Nanocellulose obtained from wood is nature’s own reinforcement material
Aalto University participates in the operations of the Finnish Centre for Nanocellulosic Technologies
Nanocellulose is currently one of the hot research topics at Aalto University. It is made by breaking traditional cellulose fibres down into smaller and smaller fibres until they are no more than one micrometre long and 5 to 20 nanometres wide. The wood-like qualities of the cellulose disappear, and it turns into a white, even transparent, paste resembling hand cream., These properties make the products manufactured from nanocellulose light, solid and easily moulded.
The field of application for nanocellulose is extensive. In addition to the forest industry, demand for the material exists in the automotive, furniture, construction and electronics industries. Perhaps the most unexpected applications can be found in the cosmetic and pharmaceutical industries as well as in transparent OLED screens.
Nanocellulose may also have uses as a super solid structure. Aalto University is exploring the field of biomimicry, a way of producing things that emulates natural structures, such as a shell, using nanocellulose as one of its materials. The scientific study of biomaterials on the whole is expanding. In the future, are we able to replace products made of oil-based plastics with products containing nanocellulose?
Research on nanocellulose in Aalto University expanded significantly in 2008, when Aalto University, in collaboration with VTT Technical Research Centre of Finland and UPM, established the Finnish Centre for Nanosellulosic Technologies, which currently employs some 40 full-time researchers.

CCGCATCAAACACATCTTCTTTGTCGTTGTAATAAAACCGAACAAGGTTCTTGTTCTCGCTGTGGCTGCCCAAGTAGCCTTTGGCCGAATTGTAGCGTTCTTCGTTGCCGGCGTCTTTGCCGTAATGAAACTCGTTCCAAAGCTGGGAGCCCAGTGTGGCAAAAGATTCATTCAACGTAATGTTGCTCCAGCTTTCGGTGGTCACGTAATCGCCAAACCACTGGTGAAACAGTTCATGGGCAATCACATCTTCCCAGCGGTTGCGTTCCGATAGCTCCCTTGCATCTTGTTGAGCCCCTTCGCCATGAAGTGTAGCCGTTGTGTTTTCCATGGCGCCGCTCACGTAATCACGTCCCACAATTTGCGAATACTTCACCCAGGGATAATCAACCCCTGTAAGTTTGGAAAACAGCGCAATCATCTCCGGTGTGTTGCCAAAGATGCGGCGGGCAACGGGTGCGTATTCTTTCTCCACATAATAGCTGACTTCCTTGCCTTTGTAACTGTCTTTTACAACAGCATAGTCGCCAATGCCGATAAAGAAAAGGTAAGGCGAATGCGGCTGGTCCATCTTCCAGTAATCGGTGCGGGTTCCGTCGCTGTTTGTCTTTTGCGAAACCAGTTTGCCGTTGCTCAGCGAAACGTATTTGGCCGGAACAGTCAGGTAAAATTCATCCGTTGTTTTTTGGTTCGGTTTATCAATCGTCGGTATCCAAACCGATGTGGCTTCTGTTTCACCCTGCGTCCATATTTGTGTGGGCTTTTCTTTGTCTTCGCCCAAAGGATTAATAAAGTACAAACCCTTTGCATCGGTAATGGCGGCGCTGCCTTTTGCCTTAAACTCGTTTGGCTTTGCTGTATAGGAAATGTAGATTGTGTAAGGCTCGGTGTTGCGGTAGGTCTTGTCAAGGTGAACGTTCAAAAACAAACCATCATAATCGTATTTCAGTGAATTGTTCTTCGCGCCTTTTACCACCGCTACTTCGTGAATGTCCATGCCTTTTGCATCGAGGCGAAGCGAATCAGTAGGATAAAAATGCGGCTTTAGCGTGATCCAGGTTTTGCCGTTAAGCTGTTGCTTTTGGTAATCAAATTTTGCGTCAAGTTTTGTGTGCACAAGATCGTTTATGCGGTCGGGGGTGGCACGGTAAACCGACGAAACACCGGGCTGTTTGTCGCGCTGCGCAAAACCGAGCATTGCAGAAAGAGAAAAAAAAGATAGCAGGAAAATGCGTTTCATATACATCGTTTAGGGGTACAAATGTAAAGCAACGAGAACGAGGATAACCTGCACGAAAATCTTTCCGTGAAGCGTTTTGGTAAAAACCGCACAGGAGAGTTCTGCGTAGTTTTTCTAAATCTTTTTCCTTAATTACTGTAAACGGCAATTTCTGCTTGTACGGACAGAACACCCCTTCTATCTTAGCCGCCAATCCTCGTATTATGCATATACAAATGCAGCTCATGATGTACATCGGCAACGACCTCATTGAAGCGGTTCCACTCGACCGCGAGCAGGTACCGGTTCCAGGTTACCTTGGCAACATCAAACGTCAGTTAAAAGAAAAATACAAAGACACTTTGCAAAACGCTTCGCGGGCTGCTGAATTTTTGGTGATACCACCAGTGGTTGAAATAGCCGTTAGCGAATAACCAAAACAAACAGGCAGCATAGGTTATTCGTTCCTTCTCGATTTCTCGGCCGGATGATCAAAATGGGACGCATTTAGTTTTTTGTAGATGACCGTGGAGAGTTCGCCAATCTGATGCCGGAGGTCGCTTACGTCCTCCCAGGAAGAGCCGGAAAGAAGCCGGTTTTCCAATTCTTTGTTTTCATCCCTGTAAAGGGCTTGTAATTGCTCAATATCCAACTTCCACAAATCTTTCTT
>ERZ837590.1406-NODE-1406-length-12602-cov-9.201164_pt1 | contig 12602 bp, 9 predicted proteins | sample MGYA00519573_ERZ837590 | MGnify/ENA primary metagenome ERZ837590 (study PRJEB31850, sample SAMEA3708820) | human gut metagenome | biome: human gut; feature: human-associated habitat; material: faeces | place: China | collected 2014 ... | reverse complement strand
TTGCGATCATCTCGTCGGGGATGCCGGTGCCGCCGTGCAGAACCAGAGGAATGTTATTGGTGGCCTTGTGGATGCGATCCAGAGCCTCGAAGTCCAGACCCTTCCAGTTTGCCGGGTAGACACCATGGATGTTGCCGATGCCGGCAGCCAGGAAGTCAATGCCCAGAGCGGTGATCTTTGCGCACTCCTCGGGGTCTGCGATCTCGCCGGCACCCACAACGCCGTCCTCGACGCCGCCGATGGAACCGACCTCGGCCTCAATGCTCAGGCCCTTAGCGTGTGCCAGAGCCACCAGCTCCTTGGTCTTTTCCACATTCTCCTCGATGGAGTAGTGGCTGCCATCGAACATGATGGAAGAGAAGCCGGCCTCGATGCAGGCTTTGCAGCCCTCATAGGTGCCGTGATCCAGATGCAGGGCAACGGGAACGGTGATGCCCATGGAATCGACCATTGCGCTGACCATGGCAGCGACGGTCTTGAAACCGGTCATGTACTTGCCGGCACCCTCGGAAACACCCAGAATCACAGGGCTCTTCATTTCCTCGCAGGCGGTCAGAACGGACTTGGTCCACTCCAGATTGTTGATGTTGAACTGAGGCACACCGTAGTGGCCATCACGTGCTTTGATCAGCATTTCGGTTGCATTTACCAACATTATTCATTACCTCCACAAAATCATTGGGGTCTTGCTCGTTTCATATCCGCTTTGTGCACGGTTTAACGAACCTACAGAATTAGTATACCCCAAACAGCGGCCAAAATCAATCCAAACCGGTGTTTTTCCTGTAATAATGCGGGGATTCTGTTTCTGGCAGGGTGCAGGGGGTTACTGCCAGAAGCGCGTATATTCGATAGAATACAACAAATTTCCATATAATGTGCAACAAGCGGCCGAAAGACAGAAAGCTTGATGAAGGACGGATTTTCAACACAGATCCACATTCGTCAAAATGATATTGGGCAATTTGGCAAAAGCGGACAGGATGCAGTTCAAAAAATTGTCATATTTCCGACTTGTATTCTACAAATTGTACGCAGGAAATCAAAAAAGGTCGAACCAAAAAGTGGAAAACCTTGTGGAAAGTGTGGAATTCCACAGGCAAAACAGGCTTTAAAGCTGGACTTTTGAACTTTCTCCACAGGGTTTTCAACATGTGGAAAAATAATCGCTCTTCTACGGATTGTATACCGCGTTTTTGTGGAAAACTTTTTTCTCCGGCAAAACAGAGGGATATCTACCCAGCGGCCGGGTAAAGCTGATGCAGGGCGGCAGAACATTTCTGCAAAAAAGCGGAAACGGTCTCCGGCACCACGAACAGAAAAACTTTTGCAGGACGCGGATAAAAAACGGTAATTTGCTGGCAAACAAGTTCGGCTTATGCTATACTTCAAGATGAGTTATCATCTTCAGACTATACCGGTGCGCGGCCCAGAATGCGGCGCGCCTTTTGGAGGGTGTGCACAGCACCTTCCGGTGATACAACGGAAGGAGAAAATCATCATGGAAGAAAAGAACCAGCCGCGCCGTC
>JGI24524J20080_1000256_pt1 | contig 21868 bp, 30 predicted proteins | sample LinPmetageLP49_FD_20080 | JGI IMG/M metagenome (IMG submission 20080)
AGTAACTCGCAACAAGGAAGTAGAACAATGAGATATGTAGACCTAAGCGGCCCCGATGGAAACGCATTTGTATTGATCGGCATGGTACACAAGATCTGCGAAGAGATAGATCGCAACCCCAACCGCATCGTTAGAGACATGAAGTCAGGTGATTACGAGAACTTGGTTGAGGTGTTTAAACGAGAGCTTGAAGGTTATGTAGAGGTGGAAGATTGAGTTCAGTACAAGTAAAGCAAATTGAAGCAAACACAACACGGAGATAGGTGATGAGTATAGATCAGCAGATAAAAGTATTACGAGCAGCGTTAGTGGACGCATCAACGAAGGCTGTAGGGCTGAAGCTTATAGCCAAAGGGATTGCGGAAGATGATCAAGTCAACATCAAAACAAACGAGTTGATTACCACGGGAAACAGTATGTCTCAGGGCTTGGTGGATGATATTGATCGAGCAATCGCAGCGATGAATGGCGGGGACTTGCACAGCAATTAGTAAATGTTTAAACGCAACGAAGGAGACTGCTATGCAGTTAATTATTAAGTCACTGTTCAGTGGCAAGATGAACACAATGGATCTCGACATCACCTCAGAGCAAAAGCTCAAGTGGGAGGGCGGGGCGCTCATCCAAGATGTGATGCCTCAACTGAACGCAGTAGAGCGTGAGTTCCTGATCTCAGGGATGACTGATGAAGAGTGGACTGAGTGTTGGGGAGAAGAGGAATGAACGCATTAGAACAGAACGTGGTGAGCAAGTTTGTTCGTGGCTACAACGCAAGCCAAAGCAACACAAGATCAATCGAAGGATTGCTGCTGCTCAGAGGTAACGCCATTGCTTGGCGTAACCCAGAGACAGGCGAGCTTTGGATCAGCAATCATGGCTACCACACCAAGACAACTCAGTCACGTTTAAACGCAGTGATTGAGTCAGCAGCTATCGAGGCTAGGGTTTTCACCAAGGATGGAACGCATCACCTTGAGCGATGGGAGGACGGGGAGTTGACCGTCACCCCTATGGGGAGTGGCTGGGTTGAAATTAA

Nanocellulose is a relatively new invention, so the research carried out in Aalto University began from a very basic level, and several analysis methods as well as manufacturing technologies were developed from scratch. The university has since obtained several patents on manufacturing methods and applications. The equipment constructed in Otaniemi can be used to manufacture several kilos of consistently high-quality nanocellulose per day with low energy consumption.
The next goal is to prepare models of different products, even though basic research of the material still also requires a lot of work. The researchers must determine the basic behaviour and the optimal processing methods of nanocellulose as well as the methods that could be used to mix it with other materials. Additionally, the reactions and behaviour of the material in watery solutions require more study.
Researchers also need to ensure that both the nanoscale is accurate and the chemistry of the material is correct. Several microscopic (AMF, TEM) and spectroscopic (NMR, XPS) methods as well as chemical analyses are used for evaluating the quality of nanocellulose, but new methods are still required.
Six research groups from Aalto University are involved in the Centre for Nanosellulosic Technologies: Surface Chemistry of Forest Products (Janne Laine), Wood Chemistry (Tapani Vuorinen), Material Physics (Olli Ikkala), Polymer Technology (Jukka Seppälä) and Paper Technology (Jouni Paltakari and Thad Maloney).
Janne Laine, Professor of Surface Chemistry of Forest Products, functions as the coordinator for the research on nanocellulose at Aalto University.
Professor Janne Laine
School of Chemical Technology
Department of Forest Products Technology
tel. + 358 9470 24233
janne.laine [at] tkk [dot] fi